How we tested
A jigger is a handy bar tool used to measure small volumes of liquids for cocktails. Conventional jiggers are roughly hourglass-shaped, with one end designed to measure a larger volume (most commonly 1.5 or 2 ounces) and the other to measure a slightly smaller one (usually 1 ounce). But in recent years, several innovative new jiggers and small-volume measuring tools have appeared on the market. We wanted to know which jigger was best for the home bartender, so we bought eight models of different styles, priced from about $5 to about $20, and put them through their paces.
First, we evaluated how easy it was to measure liquid volumes. All the jiggers were accurate at each of the volumes marked. The trouble was finding and interpreting the markings. One jigger didn't have volume lines at all; it just indicated on the exterior that one end held 2 ounces of liquid and the other held 1 ounce. While the size and balance of your drink won't be significantly affected if you have to estimate ½ ounce, most of our testers preferred models with measurement lines that let them know the correct volumes.
Another model had measurement lines but no numbers inscribed next to them. Still others had numbers that were hard to read because they'd been etched into or molded out of the material used to make the jigger. We preferred models that had plenty of bold, clearly labeled volume lines and numbers—but not so many that they became busy and distracting. The side of one small measuring glass was crowded with tablespoon, teaspoon, cup, and milliliter measurements.
We also preferred models with measurement lines on their interiors, which allowed us to see from above whether we'd filled to the right level; a few transparent models had measurement lines and numbers on their exteriors, forcing us to squat down to make sure we'd gotten the correct volume. While we don't mind doing this for accurate measuring when cooking or baking, it was awkward to do repeatedly while making cocktails.
Wider Mouths Are Easier to Fill
Next, we considered how easy the jiggers were to fill. Openings with a diameter of 1.6 inches or less made for small targets, requiring us to aim and pour very carefully. One innovative jigger was divided into separate compartments, each holding a different volume. While this seemed like a smart concept, it was tricky to fill these subsections, some as little as 0.8 inches in diameter, even when we'd fitted a bottle with a pourer so that we could dispense its liquid more precisely. In general, jiggers with mouths at least 2 inches wide were easiest to fill.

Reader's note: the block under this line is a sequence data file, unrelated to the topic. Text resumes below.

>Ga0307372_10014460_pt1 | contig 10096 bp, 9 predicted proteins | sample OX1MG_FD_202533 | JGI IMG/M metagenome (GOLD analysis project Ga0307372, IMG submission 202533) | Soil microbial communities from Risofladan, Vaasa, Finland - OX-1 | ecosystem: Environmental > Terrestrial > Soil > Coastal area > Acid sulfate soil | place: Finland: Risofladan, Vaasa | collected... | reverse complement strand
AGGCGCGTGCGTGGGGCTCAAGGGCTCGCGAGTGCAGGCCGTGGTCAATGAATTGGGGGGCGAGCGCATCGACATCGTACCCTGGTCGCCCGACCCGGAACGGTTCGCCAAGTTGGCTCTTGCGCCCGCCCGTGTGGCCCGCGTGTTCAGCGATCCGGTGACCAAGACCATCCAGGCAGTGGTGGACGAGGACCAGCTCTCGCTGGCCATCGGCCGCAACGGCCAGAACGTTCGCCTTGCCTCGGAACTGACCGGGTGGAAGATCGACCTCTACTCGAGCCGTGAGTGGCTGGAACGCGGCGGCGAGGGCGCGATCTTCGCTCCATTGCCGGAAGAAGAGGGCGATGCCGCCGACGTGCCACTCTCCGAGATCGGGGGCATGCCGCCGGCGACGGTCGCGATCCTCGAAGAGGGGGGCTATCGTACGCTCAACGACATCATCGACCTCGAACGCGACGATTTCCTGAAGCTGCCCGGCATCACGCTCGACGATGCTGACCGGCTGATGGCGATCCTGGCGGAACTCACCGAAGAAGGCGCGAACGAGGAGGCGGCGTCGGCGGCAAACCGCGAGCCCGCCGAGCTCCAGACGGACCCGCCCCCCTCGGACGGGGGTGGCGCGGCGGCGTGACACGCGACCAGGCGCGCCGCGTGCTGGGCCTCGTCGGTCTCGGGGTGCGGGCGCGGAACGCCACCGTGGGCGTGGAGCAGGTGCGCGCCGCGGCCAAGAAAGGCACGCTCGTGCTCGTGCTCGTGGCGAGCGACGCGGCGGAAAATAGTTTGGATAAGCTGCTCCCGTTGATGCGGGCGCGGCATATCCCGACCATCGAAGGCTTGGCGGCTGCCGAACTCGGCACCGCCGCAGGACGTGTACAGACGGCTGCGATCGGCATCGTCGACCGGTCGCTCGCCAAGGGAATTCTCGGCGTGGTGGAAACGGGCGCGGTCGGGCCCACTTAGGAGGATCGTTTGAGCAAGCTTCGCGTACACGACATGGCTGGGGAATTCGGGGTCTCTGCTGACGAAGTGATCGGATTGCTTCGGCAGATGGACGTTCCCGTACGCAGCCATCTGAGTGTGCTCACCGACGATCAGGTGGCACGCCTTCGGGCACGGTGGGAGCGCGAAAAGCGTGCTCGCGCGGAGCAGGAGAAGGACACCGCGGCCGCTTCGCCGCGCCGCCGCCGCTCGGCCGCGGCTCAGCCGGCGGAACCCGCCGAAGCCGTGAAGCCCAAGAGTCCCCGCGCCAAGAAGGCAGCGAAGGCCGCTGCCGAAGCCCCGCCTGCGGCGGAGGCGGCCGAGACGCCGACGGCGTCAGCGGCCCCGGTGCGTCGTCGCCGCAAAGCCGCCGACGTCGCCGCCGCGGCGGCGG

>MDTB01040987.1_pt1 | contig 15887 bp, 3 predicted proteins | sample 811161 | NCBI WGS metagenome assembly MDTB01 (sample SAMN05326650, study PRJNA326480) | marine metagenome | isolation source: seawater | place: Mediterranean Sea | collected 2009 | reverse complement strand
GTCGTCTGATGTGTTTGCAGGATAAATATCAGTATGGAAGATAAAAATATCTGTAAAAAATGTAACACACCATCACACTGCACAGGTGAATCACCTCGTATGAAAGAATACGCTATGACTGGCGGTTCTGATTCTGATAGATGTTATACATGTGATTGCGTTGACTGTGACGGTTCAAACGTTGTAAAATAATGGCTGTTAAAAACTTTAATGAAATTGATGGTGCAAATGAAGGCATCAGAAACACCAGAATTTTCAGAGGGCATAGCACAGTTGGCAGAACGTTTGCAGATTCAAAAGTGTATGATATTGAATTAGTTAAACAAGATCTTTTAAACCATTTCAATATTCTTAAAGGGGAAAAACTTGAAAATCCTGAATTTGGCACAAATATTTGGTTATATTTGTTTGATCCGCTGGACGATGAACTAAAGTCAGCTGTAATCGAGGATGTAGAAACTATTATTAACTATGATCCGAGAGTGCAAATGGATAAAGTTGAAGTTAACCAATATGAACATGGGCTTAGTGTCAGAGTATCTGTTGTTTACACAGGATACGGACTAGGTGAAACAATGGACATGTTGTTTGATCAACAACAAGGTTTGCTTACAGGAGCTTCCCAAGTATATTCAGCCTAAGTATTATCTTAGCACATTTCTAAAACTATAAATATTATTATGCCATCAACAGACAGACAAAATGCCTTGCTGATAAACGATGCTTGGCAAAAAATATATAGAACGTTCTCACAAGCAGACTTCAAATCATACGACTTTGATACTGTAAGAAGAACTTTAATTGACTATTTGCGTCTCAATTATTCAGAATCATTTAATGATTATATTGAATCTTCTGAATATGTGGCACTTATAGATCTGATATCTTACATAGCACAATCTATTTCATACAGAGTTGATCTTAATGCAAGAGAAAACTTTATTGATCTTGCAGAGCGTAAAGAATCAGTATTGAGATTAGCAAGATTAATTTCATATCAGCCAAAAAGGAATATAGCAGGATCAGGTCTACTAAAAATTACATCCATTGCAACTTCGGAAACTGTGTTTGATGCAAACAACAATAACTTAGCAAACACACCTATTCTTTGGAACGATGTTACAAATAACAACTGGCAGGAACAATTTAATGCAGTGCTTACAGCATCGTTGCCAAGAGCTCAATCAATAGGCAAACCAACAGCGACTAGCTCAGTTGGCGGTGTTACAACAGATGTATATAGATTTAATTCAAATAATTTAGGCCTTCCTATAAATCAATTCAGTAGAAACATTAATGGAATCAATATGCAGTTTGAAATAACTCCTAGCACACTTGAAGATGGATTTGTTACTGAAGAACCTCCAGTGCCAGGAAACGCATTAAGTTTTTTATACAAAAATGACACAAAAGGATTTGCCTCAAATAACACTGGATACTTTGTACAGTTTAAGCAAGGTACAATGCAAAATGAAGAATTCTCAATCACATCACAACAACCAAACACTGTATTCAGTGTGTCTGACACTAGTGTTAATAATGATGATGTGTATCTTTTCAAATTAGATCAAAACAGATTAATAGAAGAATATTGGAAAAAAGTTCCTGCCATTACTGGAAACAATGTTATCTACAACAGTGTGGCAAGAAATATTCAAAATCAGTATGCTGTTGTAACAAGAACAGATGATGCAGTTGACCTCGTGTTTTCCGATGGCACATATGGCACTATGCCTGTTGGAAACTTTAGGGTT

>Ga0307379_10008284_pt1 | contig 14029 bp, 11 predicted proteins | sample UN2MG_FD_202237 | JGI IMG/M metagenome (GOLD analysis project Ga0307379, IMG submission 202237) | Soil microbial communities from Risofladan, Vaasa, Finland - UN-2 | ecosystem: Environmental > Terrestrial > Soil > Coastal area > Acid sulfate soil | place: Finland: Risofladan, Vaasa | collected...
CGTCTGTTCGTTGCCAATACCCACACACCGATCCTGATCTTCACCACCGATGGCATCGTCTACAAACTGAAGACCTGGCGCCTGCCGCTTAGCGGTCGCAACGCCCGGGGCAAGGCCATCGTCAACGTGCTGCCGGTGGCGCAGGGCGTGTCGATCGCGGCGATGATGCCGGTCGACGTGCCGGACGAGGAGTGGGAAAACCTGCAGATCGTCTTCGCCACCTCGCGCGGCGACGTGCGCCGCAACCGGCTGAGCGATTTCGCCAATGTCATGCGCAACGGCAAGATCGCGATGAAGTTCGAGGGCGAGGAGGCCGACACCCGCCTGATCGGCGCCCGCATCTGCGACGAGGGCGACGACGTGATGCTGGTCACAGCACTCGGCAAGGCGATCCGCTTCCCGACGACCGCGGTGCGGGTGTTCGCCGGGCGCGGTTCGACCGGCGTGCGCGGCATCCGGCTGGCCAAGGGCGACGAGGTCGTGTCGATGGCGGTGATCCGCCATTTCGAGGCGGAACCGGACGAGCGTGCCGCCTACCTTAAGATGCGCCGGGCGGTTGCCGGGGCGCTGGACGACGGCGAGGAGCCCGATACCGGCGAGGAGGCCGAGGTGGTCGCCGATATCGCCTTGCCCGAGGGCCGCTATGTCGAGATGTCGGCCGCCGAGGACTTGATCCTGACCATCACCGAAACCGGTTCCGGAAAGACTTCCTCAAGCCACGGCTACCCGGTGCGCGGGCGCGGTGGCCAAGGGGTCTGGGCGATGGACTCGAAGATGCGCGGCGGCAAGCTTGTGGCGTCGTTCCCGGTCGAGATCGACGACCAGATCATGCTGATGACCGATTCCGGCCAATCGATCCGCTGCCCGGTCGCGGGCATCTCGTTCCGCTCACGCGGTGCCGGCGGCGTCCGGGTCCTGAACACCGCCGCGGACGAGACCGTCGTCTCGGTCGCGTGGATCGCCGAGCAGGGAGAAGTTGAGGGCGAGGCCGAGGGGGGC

Double-Ended Jiggers Are Messy
Finally, we looked at how neatly we could empty the jiggers. Conventional double-ended jiggers were at a disadvantage here: If you have to use both ends of a jigger to measure different volumes for a drink, the end you use and empty first will drip liquid as soon as you flip the jigger. This may seem like a minor point, but most testers preferred measuring tools that had just one opening, because these kept their hands and counters drier and less sticky.
Our Winning Jigger: The OXO Good Grips Angled Measuring Cup, Clear
Our winner isn't a jigger at all but rather a small measuring cup. The OXO Good Grips Angled Measuring Cup, Clear, is essentially a tiny plastic beaker with a single large mouth that is easy and neat to pour into and out of. Testers loved its bold, highly legible red volume lines and numbers, which made it simple to pour correct volumes from above. If you want a more traditional-looking jigger, we think the OXO SteeL Double Jigger is your best bet. Because it's double-ended, it's a little messier to use than our winner, but with plenty of clearly labeled (if slightly faint) volume lines, it's otherwise simple to use, and testers particularly appreciated the rubbery band around its middle, which made it easy to grip even when wet.
We tested eight jiggers, priced from about $5 to about $20. We evaluated their accuracy with a lab-grade digital scale, used them to measure different volumes of different liquids, and tested their durability by washing them 15 times. We also had testers with varying levels of bartending experience use the jiggers to make cocktails. We then evaluated the markings, ease of filling, and neatness of all models. All jiggers were purchased online and appear in order of preference.